Once again, Anne Mateer has given us a strong (and strong-willed!) female character who you can’t help but love. Alyce Benson, moved by compassion for children in Africa, pledges $3000 dollars to the missionaries working in the Gold Coast. One problem: the money isn’t hers to give, and her father is none too sympathetic to Christian causes. She must find a way to raise the money on her own. She uses the one skill she can: driving. Alyce begins competing in car races in Chicago and Indianapolis.
Intriguing and unusual as it is to have a female driver in Indy in present day, it was even more unusual (and slightly against regulations) to have a female driver in 1916.
More than an interesting story, Mateer delves into hubris, ideas of Christian calling and vocation, and views of Christian women and propriety.
I have two small quibbles with the book related to the love interest. While in her debut novel, Wings of a Dream, Mateer gave us an unpredictable yet inevitable love story, the love story in At Every Turn is more transparent and some of the elements (i.e. suspicions others plant in Alyce about the two love interests) more forced. Also, given the nature and discussion and the place, propriety, and role of Christian women, I would have liked to have seen some time and focus given to the idea of women serving independently of marriage. The story too easily gave into pressures of finding a husband in order to fully serve God. I understand that this was 1916, but many women have historically served in missions and at home as single women.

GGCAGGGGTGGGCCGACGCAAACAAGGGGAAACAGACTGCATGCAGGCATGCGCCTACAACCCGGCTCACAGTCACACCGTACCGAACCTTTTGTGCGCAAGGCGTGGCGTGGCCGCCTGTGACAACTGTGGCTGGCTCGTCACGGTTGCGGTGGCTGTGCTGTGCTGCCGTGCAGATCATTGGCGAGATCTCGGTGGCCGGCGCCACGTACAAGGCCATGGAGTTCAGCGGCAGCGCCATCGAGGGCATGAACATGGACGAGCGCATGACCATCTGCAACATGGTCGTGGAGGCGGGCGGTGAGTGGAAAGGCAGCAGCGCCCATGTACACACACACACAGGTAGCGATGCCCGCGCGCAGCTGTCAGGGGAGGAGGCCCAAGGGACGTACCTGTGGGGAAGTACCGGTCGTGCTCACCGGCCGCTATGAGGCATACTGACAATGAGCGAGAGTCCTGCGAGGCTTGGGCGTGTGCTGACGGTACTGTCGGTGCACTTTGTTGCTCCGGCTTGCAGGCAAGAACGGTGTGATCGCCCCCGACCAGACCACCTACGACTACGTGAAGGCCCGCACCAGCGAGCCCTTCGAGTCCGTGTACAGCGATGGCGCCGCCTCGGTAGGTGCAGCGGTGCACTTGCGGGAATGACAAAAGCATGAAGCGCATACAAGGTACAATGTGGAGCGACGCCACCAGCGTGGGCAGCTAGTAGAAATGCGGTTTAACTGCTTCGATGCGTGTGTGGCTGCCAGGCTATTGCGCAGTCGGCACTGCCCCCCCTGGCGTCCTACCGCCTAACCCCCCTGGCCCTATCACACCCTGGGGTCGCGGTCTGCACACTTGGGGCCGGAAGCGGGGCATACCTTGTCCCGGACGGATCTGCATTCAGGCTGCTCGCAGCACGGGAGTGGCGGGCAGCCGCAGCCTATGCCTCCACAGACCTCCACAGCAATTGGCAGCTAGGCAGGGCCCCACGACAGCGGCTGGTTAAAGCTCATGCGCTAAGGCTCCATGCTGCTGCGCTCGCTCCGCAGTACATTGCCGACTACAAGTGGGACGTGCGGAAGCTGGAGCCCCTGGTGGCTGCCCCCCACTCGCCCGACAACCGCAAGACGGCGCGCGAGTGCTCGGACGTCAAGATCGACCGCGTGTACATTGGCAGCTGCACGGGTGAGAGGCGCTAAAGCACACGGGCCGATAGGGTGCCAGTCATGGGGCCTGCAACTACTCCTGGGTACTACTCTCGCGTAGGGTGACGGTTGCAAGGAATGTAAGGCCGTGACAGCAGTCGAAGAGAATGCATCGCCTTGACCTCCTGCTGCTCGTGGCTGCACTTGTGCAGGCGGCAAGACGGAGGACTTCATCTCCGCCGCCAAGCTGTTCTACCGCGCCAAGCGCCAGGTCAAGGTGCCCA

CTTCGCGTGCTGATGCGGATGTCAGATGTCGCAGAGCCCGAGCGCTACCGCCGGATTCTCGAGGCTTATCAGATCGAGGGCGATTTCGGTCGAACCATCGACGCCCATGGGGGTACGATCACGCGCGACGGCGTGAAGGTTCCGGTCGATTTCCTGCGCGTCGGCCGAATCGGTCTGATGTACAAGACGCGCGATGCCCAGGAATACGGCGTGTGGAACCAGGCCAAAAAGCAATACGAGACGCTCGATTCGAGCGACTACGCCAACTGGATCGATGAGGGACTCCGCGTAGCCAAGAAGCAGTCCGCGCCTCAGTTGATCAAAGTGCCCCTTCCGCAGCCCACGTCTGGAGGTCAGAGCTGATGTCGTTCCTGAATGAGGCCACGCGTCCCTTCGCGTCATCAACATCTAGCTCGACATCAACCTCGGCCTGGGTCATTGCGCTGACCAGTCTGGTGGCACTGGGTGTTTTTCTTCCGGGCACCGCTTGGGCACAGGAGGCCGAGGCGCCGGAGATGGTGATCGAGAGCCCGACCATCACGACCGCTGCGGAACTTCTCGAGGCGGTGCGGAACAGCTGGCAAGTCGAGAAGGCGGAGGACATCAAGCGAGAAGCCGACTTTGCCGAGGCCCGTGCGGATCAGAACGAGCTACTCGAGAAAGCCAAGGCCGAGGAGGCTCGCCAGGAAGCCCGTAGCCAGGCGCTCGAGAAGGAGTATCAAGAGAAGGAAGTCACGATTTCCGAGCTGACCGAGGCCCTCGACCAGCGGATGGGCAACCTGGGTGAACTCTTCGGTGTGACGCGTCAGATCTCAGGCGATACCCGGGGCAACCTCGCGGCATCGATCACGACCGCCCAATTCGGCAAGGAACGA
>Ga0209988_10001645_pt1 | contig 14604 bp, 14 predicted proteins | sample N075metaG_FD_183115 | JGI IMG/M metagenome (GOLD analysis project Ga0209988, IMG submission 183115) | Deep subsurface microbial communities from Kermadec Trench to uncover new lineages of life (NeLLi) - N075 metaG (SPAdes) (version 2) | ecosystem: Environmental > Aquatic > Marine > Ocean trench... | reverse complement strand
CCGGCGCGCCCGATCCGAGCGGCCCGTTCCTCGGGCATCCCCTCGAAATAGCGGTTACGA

One final thing: in contrast to Wings, At Every Turn tied things up too neatly in the end. I felt more time was needed on some character changes (specifically with more minor character), or perhaps left more open to those changes.
But overall, I thoroughly enjoyed the book–a character who desperately wants to serve God and searches for how she is uniquely gifted to do so in a world where she fits in more in “the man’s realm” than the flirtatious husband searches of her classmates.